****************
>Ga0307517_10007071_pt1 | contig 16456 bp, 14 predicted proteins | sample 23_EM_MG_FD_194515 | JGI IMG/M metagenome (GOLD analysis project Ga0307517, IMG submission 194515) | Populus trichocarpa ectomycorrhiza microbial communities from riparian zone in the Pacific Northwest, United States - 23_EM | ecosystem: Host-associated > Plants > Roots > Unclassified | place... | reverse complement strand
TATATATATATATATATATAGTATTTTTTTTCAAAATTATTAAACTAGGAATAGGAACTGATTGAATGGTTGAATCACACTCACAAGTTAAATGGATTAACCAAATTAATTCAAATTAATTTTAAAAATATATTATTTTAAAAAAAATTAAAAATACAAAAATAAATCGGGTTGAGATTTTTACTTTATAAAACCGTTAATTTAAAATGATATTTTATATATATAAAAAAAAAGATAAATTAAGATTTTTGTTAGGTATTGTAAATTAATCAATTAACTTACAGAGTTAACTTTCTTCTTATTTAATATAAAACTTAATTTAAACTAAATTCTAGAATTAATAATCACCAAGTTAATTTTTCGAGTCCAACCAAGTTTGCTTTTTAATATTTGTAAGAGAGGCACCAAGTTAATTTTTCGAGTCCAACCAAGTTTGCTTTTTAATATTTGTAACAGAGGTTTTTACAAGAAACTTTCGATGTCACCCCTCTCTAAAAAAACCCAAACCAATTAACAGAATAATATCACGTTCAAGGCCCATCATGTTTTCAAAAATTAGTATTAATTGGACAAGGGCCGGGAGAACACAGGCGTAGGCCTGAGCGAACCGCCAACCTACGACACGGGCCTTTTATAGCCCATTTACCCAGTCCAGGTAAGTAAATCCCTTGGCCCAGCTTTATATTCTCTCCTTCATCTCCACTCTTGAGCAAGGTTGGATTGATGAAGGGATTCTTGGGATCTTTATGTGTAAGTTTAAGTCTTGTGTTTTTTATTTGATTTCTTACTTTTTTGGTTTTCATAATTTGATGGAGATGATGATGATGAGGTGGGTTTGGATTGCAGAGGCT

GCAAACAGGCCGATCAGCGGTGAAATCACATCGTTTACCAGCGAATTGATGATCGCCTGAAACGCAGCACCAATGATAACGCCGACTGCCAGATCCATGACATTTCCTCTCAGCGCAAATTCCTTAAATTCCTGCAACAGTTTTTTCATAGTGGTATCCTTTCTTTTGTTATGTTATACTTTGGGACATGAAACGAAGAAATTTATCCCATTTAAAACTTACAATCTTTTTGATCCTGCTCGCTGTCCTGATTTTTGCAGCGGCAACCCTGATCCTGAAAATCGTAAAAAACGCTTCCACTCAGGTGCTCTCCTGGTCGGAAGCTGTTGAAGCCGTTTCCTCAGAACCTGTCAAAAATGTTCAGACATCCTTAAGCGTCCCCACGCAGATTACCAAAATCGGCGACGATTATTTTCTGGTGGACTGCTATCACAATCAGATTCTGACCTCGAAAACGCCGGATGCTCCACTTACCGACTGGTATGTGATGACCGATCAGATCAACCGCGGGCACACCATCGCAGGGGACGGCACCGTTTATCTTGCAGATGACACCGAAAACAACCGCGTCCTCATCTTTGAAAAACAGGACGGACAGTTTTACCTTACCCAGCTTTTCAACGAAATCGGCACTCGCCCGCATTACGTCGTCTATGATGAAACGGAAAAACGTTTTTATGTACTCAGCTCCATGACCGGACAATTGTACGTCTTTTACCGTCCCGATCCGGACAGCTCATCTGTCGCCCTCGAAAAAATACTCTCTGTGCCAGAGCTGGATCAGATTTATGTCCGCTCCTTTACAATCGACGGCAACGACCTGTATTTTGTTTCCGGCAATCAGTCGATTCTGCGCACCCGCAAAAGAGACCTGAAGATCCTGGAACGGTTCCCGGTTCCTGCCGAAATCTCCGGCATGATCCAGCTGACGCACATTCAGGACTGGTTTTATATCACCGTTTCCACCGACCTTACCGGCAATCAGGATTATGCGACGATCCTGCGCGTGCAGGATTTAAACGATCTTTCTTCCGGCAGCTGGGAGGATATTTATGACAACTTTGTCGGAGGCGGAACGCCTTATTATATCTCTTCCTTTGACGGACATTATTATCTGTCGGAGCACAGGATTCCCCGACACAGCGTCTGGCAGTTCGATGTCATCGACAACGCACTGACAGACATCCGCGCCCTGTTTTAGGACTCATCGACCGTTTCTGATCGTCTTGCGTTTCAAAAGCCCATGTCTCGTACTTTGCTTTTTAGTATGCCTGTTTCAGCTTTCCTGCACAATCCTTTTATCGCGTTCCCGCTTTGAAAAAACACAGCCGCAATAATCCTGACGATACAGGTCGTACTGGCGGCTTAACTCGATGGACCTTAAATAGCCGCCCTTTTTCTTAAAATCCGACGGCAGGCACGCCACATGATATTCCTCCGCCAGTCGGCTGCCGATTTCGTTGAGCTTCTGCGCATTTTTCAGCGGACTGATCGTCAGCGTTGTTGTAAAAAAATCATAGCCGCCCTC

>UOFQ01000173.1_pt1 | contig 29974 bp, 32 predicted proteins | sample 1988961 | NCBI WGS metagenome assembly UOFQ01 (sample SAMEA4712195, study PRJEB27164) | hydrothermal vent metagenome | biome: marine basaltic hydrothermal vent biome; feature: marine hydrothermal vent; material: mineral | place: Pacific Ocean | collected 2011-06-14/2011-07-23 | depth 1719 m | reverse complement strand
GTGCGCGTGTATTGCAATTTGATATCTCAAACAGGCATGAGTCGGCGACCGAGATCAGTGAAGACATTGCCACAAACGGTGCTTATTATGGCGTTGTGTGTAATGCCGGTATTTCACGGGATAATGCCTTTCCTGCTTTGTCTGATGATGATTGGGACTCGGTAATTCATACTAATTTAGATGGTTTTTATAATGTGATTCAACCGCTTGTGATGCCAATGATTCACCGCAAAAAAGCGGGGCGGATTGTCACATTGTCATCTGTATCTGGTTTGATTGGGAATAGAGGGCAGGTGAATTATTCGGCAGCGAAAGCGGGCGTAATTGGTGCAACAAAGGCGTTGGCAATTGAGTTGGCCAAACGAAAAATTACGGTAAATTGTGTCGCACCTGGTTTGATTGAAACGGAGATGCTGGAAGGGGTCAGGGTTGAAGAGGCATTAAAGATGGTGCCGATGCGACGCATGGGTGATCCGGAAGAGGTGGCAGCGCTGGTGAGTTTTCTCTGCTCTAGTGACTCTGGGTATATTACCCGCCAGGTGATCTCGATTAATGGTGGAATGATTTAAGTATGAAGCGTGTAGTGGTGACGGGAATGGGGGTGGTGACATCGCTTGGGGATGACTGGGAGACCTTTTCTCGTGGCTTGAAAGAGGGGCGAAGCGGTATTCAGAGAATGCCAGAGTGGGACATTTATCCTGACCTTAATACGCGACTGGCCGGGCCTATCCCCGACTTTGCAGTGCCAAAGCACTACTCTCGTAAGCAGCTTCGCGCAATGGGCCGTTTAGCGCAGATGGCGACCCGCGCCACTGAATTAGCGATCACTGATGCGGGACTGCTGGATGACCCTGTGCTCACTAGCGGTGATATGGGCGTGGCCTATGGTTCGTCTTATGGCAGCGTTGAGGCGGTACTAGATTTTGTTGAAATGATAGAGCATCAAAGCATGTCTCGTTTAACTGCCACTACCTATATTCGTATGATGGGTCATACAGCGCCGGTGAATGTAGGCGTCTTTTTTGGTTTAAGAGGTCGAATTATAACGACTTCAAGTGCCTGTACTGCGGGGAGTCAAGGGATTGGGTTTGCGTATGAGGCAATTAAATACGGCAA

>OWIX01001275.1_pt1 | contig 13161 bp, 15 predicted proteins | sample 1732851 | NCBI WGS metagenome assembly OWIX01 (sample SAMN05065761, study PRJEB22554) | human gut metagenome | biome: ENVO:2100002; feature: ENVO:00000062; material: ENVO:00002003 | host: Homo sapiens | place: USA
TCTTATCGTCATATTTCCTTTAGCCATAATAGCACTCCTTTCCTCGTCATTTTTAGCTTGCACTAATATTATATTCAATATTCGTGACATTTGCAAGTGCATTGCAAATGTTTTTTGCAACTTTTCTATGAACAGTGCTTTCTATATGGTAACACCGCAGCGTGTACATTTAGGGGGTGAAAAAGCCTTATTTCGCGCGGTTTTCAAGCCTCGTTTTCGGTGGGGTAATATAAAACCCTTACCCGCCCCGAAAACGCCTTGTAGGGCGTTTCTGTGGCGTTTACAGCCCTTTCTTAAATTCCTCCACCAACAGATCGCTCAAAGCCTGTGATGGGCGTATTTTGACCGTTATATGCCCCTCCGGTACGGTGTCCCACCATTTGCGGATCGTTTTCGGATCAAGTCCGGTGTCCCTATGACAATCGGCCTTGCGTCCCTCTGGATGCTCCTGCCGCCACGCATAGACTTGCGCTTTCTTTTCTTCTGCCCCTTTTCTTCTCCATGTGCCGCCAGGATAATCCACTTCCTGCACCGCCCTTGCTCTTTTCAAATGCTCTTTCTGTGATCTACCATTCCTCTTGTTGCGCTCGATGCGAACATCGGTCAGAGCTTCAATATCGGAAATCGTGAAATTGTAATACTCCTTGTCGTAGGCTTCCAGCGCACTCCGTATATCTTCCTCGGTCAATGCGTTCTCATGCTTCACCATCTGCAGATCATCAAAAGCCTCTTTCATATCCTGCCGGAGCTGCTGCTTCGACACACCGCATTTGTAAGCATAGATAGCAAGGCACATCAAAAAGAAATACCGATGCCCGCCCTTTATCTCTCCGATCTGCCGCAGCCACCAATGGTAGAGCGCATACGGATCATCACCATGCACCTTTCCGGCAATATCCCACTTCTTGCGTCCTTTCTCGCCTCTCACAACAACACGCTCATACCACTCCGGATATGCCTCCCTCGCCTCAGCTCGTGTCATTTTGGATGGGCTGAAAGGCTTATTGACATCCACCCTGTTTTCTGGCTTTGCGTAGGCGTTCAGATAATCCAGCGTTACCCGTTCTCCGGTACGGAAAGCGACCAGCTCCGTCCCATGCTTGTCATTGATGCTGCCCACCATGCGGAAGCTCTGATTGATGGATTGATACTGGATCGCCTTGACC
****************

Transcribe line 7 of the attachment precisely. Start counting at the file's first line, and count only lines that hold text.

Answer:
TCTTATCGTCATATTTCCTTTAGCCATAATAGCACTCCTTTCCTCGTCATTTTTAGCTTGCACTAATATTATATTCAATATTCGTGACATTTGCAAGTGCATTGCAAATGTTTTTTGCAACTTTTCTATGAACAGTGCTTTCTATATGGTAACACCGCAGCGTGTACATTTAGGGGGTGAAAAAGCCTTATTTCGCGCGGTTTTCAAGCCTCGTTTTCGGTGGGGTAATATAAAACCCTTACCCGCCCCGAAAACGCCTTGTAGGGCGTTTCTGTGGCGTTTACAGCCCTTTCTTAAATTCCTCCACCAACAGATCGCTCAAAGCCTGTGATGGGCGTATTTTGACCGTTATATGCCCCTCCGGTACGGTGTCCCACCATTTGCGGATCGTTTTCGGATCAAGTCCGGTGTCCCTATGACAATCGGCCTTGCGTCCCTCTGGATGCTCCTGCCGCCACGCATAGACTTGCGCTTTCTTTTCTTCTGCCCCTTTTCTTCTCCATGTGCCGCCAGGATAATCCACTTCCTGCACCGCCCTTGCTCTTTTCAAATGCTCTTTCTGTGATCTACCATTCCTCTTGTTGCGCTCGATGCGAACATCGGTCAGAGCTTCAATATCGGAAATCGTGAAATTGTAATACTCCTTGTCGTAGGCTTCCAGCGCACTCCGTATATCTTCCTCGGTCAATGCGTTCTCATGCTTCACCATCTGCAGATCATCAAAAGCCTCTTTCATATCCTGCCGGAGCTGCTGCTTCGACACACCGCATTTGTAAGCATAGATAGCAAGGCACATCAAAAAGAAATACCGATGCCCGCCCTTTATCTCTCCGATCTGCCGCAGCCACCAATGGTAGAGCGCATACGGATCATCACCATGCACCTTTCCGGCAATATCCCACTTCTTGCGTCCTTTCTCGCCTCTCACAACAACACGCTCATACCACTCCGGATATGCCTCCCTCGCCTCAGCTCGTGTCATTTTGGATGGGCTGAAAGGCTTATTGACATCCACCCTGTTTTCTGGCTTTGCGTAGGCGTTCAGATAATCCAGCGTTACCCGTTCTCCGGTACGGAAAGCGACCAGCTCCGTCCCATGCTTGTCATTGATGCTGCCCACCATGCGGAAGCTCTGATTGATGGATTGATACTGGATCGCCTTGACC